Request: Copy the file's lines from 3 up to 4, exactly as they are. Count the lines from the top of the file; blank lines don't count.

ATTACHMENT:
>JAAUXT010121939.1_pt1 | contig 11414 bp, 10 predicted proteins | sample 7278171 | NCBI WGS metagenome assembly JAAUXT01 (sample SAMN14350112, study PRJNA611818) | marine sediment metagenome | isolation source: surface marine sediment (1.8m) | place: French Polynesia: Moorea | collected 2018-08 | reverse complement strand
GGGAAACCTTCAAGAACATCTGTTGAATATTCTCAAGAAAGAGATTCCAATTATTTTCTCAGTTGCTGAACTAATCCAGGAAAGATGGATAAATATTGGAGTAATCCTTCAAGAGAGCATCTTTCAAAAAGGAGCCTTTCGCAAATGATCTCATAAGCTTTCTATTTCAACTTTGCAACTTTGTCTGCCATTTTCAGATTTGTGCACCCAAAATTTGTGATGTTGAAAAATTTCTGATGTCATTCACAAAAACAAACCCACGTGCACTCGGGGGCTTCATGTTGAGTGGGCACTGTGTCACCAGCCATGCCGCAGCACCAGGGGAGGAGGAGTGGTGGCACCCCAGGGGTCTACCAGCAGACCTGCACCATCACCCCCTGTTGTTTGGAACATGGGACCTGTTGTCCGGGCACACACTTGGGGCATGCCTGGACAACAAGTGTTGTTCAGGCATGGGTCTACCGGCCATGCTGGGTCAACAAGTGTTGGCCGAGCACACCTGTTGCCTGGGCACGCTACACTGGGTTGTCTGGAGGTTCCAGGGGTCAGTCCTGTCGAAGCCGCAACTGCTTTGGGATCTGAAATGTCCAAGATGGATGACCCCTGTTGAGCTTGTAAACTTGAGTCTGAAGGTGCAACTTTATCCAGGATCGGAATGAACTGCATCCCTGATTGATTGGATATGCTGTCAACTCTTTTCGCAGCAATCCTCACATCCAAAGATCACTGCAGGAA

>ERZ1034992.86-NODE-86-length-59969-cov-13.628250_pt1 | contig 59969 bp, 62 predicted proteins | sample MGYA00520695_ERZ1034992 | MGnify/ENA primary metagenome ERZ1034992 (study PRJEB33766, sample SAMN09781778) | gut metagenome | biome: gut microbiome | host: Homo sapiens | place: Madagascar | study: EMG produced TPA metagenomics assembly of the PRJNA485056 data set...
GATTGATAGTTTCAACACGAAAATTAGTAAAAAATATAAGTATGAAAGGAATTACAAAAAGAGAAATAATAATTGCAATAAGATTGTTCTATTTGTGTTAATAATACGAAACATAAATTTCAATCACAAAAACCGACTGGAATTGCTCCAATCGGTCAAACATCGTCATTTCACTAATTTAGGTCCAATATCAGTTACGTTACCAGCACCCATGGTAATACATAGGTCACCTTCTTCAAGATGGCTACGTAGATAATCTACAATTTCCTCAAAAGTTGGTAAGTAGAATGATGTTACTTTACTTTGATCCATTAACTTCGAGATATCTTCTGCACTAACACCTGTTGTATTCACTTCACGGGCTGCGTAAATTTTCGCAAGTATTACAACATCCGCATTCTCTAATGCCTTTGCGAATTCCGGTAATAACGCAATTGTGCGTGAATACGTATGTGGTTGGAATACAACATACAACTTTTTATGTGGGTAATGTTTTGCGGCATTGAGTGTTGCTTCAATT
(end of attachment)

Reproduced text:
>ERZ1034992.86-NODE-86-length-59969-cov-13.628250_pt1 | contig 59969 bp, 62 predicted proteins | sample MGYA00520695_ERZ1034992 | MGnify/ENA primary metagenome ERZ1034992 (study PRJEB33766, sample SAMN09781778) | gut metagenome | biome: gut microbiome | host: Homo sapiens | place: Madagascar | study: EMG produced TPA metagenomics assembly of the PRJNA485056 data set...
GATTGATAGTTTCAACACGAAAATTAGTAAAAAATATAAGTATGAAAGGAATTACAAAAAGAGAAATAATAATTGCAATAAGATTGTTCTATTTGTGTTAATAATACGAAACATAAATTTCAATCACAAAAACCGACTGGAATTGCTCCAATCGGTCAAACATCGTCATTTCACTAATTTAGGTCCAATATCAGTTACGTTACCAGCACCCATGGTAATACATAGGTCACCTTCTTCAAGATGGCTACGTAGATAATCTACAATTTCCTCAAAAGTTGGTAAGTAGAATGATGTTACTTTACTTTGATCCATTAACTTCGAGATATCTTCTGCACTAACACCTGTTGTATTCACTTCACGGGCTGCGTAAATTTTCGCAAGTATTACAACATCCGCATTCTCTAATGCCTTTGCGAATTCCGGTAATAACGCAATTGTGCGTGAATACGTATGTGGTTGGAATACAACATACAACTTTTTATGTGGGTAATGTTTTGCGGCATTGAGTGTTGCTTCAATT